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New Zealand has record low unemployment at just 3.2 per cent, record wage inflation and with the phased opening of the border over the coming months a welcome light on accessing critical workers and skills, says Auckland Business Chamber CEO, Michael Barnett.

“There is a dark side to low unemployment as our recovery is being choked by spiralling wages, critical skills shortages and global competition for essential workers from IT to health,” he said. “The easing of critical work visas from March can’t come soon enough for healthcare, technology, transport, construction, education, food production, retail, hospitality, tourism and service sectors.”

These sectors cannot fill jobs, find the skills in New Zealand or willingness to work, and cannot meet the remuneration and perk packages demanded by candidates in IT, in particular, who can operate anywhere and command top dollar for their skills to revolutionise supply, delivery and customer service chains.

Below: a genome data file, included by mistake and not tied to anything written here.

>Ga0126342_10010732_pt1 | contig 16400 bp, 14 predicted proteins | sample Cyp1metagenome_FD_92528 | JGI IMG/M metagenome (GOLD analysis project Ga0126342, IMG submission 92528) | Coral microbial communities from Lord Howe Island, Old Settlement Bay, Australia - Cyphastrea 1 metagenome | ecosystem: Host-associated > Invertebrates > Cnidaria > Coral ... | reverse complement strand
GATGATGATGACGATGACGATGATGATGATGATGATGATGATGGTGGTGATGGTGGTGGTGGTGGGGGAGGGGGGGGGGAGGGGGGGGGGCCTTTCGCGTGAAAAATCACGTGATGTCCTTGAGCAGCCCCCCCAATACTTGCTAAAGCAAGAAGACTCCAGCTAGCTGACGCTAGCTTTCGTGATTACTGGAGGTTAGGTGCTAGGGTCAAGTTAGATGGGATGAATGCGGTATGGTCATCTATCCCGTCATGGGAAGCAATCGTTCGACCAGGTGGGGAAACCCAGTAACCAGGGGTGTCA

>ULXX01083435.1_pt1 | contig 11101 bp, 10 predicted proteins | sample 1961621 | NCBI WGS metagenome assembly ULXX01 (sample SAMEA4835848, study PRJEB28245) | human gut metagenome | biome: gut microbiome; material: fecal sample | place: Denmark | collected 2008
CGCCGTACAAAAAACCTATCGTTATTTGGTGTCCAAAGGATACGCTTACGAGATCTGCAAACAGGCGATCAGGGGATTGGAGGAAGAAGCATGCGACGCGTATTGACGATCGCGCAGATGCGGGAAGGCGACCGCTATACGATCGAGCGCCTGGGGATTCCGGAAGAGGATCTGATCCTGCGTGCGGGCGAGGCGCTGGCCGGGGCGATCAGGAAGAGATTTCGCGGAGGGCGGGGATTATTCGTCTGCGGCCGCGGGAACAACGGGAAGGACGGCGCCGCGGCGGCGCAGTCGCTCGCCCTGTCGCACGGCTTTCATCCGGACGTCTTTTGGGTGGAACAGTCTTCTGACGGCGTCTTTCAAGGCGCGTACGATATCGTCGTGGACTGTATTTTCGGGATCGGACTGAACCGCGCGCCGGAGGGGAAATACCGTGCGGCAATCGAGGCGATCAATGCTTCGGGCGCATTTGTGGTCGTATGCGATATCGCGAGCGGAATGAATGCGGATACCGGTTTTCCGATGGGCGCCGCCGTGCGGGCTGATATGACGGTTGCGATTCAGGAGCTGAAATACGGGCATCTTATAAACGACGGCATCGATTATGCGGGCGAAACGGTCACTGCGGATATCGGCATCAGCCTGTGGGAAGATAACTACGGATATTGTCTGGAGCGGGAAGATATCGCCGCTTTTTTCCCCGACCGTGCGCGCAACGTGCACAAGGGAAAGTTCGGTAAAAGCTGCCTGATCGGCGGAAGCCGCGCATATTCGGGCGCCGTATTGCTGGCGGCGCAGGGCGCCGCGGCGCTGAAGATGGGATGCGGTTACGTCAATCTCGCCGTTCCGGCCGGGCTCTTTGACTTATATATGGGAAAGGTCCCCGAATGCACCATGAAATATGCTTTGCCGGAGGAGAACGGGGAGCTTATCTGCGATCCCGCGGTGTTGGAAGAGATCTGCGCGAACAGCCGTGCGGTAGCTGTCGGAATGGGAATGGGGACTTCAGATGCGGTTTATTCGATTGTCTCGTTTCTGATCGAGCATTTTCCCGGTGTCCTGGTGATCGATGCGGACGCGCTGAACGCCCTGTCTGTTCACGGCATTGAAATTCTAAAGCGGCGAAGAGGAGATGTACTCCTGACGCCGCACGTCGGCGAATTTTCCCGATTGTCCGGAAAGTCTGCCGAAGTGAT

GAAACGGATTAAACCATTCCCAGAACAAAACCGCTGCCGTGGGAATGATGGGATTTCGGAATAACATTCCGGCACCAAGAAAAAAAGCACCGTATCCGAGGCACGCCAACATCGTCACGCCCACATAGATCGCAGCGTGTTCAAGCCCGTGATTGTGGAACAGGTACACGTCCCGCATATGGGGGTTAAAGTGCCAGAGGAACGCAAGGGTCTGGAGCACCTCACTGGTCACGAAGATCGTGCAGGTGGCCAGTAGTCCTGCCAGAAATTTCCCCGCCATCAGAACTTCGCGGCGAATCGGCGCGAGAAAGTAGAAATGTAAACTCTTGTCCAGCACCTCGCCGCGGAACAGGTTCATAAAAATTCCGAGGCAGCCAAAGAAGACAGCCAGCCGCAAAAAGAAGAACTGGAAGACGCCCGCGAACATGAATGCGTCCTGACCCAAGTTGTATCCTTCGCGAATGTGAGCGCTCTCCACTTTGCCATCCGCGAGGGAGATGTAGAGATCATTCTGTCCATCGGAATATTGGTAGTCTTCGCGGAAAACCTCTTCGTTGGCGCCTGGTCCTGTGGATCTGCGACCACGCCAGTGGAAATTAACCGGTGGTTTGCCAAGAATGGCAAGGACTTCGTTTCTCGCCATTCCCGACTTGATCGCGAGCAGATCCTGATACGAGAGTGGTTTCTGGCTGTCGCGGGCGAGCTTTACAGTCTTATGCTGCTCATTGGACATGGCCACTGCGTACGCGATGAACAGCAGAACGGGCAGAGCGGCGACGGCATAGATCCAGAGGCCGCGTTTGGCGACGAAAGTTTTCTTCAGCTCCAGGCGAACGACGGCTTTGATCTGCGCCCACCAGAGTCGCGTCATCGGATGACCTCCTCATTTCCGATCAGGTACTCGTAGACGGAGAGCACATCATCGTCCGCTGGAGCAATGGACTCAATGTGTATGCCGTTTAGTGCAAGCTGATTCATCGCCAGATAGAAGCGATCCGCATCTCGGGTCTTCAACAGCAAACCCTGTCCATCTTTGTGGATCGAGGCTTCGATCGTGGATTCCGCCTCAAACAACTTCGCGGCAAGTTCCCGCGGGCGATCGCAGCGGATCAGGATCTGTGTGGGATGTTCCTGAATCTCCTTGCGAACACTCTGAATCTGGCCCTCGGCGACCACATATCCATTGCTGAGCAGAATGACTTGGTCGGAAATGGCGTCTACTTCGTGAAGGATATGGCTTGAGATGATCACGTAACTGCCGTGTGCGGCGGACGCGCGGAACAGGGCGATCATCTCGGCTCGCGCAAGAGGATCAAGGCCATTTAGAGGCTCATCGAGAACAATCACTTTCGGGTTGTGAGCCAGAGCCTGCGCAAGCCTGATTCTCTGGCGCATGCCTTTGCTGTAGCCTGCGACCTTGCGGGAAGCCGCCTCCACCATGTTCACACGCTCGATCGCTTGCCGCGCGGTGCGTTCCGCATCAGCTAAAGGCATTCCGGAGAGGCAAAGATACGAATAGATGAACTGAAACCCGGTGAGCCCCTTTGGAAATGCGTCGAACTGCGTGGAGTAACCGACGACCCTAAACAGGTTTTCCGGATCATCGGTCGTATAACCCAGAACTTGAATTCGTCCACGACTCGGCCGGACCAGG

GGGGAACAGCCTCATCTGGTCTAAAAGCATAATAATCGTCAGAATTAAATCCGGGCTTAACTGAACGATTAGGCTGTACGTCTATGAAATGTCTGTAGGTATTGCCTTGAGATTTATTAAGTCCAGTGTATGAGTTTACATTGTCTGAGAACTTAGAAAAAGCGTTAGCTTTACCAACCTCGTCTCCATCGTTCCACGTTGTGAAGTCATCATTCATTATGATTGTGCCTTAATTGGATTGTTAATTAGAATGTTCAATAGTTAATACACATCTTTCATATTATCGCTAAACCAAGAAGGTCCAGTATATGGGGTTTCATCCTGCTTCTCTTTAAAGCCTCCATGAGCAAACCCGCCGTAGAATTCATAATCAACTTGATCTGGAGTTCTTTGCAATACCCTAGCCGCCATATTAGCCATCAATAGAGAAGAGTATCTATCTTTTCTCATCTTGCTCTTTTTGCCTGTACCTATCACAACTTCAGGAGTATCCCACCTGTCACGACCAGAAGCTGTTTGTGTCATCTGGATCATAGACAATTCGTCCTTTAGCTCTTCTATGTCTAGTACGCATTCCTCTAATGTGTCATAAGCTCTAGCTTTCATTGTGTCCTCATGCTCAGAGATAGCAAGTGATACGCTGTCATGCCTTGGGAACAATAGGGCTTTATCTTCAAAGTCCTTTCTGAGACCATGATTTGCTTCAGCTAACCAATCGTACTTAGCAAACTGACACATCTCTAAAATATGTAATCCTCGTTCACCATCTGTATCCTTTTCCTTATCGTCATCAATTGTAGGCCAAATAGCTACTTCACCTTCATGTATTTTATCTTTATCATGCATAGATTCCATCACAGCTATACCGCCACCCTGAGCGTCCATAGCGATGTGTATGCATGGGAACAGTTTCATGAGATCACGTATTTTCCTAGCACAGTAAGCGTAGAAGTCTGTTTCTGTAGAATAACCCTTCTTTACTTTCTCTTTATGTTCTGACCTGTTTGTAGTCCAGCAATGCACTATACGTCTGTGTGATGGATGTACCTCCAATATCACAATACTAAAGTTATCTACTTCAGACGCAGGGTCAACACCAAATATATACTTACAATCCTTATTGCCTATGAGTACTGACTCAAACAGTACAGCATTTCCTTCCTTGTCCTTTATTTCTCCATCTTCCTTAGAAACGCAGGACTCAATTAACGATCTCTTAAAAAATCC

“There are chronic shortages of labour at every level from the low wage migrants on temporary visas but seeking residency who are essential to pick our fruit, wash the dishes, build houses and stack shelves to highly trained nurses to look after us when we are sick.”

“And while the opening of the borders brings some relief from the constraints holding recovery back, we need an overhaul urgently of how we value workers and jobs,” Mr Barnett said.

“It will take more than a phased opening of the borders if we are to build a workforce where essential roles have essential skills and labour is available at all times to grow and increase productivity.”

For more information, please contact Michael Barnett on 027 563 1150
Michael Barnett, Chief Executive, Auckland Business Chamber

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